Safeguarding access to SRI post RDR

Posted on: August 1st, 2011

Safeguarding access to SRI post RDR

Safeguarding access to SRI post RDR

The FSA’s retail distribution review (RDR) is a regulatory landmark for the financial advisory world. It is due to take effect from January 2013, so 2012 will be a big year for financial advisers, with lots of extra challenges in addition to the day job. Its impact on the SRI community however remains unclear.

The RDR aims to benefit consumers by improving the professionalism of the sector. This includes a significant focus on issues such as adviser remuneration – which means IFAs will no longer be able to receive commissions from product providers – and qualifications, which means more studying too. Its remit is far reaching, controversial and in some areas not finalised.

Advisers will have to pass additional exams, filling in any gaps in their knowledge by 1 January 2013. Once achieved they will be able to demonstrate their professionalism to clients and regulators alike by displaying a ‘Statement of Professional Standing’ (SPS) from their accredited professional body (such as the CII, PFS or CISI).

Until things settle the main challenge for consumers may well be to recognise what type of adviser they are talking to – as the terminology will be new.

Advisers who we generally call ‘independent’ today, who can sell products from pretty much any fund provider, will fall into two groups; ‘independent’ and ‘restricted’. Those who research the whole market will remain ‘independent financial advisers’ and those that focus on fewer product providers will be offering ‘restricted’ advice.

Some of today’s IFAs may well decide it makes more sense for them to switch to ‘restricted’, as the bar for claiming independence looks likely to be higher than at present. There has been much coverage in the press about how this will work in practice. A recent strategic review at AIFA (the Association of Independent Financial Advisers) has brought this into sharp focus this week. They have taken the bold step in deciding to support members from both camps – a decision that is ruffling feathers and is liable to rumble for some time.  A recent article in Money Marketing is one example.

The number of advisers that will be in each group is as yet unknown, but AIFA are keen get the view across the somewhat controversial view that offering ‘restricted’ advice may well make sense for some advisers, a brave message from a group that has built its 12 year reputation on supporting ‘independence’.

But for those of us in the green and ethical investment space this raises some fairly fundamental questions. What will this mean for the future growth of green and ethical investment funds? How accessible with such investments be for individual investors? Will it help or hinder the necessary transition to more sustainable finance?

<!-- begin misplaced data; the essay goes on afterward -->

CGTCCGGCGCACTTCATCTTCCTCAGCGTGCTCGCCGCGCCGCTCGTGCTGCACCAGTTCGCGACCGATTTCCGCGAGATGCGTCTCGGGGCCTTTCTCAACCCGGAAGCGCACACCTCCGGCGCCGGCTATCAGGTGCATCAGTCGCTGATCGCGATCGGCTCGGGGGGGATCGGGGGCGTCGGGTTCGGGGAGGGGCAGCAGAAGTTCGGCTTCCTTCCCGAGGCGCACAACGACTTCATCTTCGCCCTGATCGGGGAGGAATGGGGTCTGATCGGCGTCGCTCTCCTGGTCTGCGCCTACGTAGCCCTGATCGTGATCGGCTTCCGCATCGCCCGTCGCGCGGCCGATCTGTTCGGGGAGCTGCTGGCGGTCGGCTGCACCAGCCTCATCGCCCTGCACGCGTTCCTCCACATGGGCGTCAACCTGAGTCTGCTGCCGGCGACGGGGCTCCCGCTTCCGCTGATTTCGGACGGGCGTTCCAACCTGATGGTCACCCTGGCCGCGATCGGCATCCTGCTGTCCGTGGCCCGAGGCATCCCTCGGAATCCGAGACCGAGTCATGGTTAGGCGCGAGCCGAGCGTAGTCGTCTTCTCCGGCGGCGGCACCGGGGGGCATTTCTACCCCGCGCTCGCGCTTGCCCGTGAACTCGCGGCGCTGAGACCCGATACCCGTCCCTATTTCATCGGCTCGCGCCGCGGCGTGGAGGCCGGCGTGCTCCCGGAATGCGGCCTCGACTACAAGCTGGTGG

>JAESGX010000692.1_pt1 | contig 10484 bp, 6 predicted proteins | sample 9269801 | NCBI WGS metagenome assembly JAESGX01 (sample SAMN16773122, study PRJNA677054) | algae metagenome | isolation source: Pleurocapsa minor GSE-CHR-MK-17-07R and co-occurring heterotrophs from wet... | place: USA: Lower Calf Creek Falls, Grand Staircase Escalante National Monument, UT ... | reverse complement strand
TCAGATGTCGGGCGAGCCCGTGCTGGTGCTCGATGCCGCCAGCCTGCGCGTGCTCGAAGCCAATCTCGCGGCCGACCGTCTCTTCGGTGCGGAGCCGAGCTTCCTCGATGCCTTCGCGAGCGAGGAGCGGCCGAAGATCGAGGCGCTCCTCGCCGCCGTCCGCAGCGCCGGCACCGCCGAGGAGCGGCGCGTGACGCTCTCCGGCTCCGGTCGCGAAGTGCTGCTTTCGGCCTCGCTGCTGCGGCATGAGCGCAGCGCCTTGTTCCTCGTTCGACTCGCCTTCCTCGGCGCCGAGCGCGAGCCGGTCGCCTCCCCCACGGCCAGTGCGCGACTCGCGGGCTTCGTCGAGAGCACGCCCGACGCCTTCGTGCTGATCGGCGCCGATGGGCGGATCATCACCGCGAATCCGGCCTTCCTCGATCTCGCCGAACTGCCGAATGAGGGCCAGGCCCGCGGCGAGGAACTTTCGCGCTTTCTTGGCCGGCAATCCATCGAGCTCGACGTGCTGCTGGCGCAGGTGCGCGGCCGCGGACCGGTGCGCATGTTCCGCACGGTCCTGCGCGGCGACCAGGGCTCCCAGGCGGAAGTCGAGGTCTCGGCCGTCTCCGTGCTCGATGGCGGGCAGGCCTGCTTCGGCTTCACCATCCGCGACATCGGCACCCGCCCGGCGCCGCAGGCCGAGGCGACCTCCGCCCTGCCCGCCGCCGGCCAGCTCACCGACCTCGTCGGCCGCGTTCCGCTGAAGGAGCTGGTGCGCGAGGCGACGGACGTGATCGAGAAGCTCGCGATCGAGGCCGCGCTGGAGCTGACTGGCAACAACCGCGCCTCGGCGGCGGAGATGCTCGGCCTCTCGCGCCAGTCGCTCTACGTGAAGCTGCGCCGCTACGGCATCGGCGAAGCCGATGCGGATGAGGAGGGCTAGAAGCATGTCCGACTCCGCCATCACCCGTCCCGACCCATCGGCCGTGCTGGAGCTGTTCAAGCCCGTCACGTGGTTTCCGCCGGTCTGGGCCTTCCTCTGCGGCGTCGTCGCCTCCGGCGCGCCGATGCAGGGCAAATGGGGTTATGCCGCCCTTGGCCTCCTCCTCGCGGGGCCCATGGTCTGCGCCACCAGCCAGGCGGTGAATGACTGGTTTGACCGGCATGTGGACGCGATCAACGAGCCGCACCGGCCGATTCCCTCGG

On the face of it, the risk that significant numbers of today’s ‘IFAs’ may shift towards offering fewer funds is not good. Yet in practice it is presumably unlikely that many advisers who offer advice across a wide range of funds would give up that ability for choice. And those who do not offer a wide range of options may be less relevant anyway.

What’s more – the ‘restricted’ world may be a useful training ground for future IFAs – easing newer recruits into the more complex end of the market, offering career options beyond the traditional tied routes. It may even encourage more graduates into financial services.

Although legislators, regulators and the press have not always been kind – or even particularly fair – to financial advisers much criticism has probably been well founded. The sector has not earned the trust of the public in the way that other professions have – and this has hampered its growth. As such there is a chance these changes may have a positive impact in the long run.

So although the next few years are likely to be bumpy it is well worth keeping focused on longer term. The future for the SRI market looks bright as so many of the basics are now in place.  And from January 2013 the financial advisers will be starting to settle in the the ‘new normal’.

Without the benefit of a crystal ball it is hard to know how these two will fit together over the coming years.  A betting person may well say that it could work out well.  Given their rapidly accelerating success platforms and wraps they are likely to have a significant role to play – and today’s FSA paper on the subject  appears unlikely to change this.

It may be most advisers will have reasonable access to a wide range of options via platforms and wraps post 2013.

My thoughts for fund providers – make yourselves visible and attractive to platforms. They may only be something like 25% of sales at present, but the market is growing fast.  And for advisers – time will tell, but whatever route you take make sure your clients have access to a range of SRI styles … Given the prevailing winds clients needs are unlikely to become less diverse over time!

I would very much welcome the thoughts of advisers, service and fund providers on this topic.
The new ‘comments’ box with this blog should make this easier than ever.  If you would prefer your views to be confidential or anonymous please just say so!